DripIrrigation.org
DripIrrigation.org
Get Expert Advice On
Advantages of Drip Irrigation
Conserving Water with Drip Irrigation
System Components
Definitions of Drip Irrigation
Financial Benefits
Payback Wizard
Food Safety
Yardcare Giveaway
Drip Irrigation Layout
Design Tools
Installation Video
Select-a-Tool Advice
Drip Irrigation Owner's Manual
Drip Tape Irrigation Calculator
Scheduling
Troubleshooting
Monthly Question
Links to University Research
Links to Online Articles
Other Sites of Interest
Monthly Question
Answers to Our Monthly Questions
Submit a question to our Experts
Monthly Question
Tips from our Experts
Find A Local Expert
Latest Trends
 
Definitions of Drip Irrigation

Drip irrigation may be defined according to a number of performance parameters including flow rates, wetting pattern, pressure rating and construction material.  Regardless of the specific type, make or model of a drip irrigation system or component, its performance is typically characterized as follows:

 

Water is Applied at a Low Flow Rate

Emission device flow rates are typically measured in gallons per hour (GPH), resulting in low application rates.

Water is Applied for Long Periods of Time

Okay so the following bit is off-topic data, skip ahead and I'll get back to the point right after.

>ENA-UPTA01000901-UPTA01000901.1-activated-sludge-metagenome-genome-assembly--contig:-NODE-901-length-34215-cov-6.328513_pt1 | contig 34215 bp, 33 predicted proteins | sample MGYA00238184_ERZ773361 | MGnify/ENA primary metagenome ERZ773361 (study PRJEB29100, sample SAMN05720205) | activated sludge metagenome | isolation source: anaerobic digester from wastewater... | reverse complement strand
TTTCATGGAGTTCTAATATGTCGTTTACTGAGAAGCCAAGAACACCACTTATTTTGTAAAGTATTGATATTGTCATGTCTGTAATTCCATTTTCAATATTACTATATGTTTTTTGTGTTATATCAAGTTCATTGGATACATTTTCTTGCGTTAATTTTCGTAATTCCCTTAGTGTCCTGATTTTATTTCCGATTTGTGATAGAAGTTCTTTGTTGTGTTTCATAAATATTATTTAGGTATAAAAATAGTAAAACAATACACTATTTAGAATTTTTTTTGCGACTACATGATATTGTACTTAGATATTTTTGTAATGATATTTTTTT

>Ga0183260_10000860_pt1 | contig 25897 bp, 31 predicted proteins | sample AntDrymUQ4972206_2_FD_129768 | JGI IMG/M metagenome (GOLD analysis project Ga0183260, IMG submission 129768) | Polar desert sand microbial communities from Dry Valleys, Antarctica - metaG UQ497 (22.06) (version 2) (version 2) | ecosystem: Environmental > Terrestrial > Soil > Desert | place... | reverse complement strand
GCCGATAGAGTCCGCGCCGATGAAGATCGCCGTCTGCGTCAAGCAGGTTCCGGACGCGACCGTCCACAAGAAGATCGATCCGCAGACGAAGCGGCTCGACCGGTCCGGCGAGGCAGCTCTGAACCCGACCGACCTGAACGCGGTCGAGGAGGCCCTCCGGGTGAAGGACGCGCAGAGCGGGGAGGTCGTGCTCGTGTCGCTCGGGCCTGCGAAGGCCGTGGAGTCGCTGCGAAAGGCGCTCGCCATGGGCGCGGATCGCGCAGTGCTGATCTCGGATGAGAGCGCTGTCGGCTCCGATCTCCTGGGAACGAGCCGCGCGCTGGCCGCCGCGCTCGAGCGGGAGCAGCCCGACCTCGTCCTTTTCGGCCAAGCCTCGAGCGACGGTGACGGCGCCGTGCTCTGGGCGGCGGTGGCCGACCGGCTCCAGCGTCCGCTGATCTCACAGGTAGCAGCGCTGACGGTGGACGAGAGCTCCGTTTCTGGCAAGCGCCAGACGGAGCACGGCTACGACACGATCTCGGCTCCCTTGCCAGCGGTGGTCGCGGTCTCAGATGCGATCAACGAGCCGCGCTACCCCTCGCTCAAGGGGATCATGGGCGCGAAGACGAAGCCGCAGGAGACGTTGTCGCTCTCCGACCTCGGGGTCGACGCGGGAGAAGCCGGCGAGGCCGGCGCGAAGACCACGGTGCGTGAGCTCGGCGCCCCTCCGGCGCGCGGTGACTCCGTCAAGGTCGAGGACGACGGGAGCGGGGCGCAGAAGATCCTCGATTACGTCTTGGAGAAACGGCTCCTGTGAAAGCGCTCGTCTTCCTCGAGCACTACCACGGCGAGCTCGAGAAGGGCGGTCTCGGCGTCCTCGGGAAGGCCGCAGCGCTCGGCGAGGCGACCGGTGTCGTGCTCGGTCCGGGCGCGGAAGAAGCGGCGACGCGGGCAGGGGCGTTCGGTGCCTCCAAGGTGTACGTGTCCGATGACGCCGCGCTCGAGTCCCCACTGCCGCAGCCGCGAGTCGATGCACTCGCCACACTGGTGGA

Irrigation duration may be hours rather than minutes when the application rate is low.

Water is Applied Frequently

Irrigation events may occur daily, or even muliple times per day, when the application rate is low.

Water is Applied at Low Pressure

Operating pressures typically range between 10-30 psi, rarely exceeding 60 psi, for most emission devices.

Water is Applied Directly to the Soil and the Plant's Root Zone

Water drips, or sprays, directly onto the soil and into the targeted plant's root zone without wetting the plant or non-targeted areas, and without regard to the presence of wind.  Depending on soil type and emission device, wetting paterns typically range from 0.5-6.0 feet for emitters and up to 40 feet for micro jets or sprays.

Water is Applied Through Numerous Emission Devices

In point source drip irrigation, each plant is fitted with at least one emission device to service the plant's water needs.  In broadcast drip irrigation, a gridwork of emission devices wets the entire area, servicing all plants within the wetted area.

Water is Filtered

To avoid plugging the relatively small passages inside drip emitters, 150-200 mesh filters are used to remove mineral or organic materials from the irrigation water.

Fertigation is Enabled

Since water is applied directly to the root zone, there is an opportunity to apply nutrients along with the water.

Operation can be Automated

Drip irrigation systems are often controlled with solenoid enabled valves that can be automatically actuated according to a user defined program entered into an irrigation controller.

< Back



Featured Installations

Drip Irrigation

Find Local Experts

Drip Irrigation Solutions for your Crop
Drip Irrigation Grower Success Stories
weed control
If you would like to be considered as a Local Expert, please contact contact@dripirrigation.org.
Find Local Experts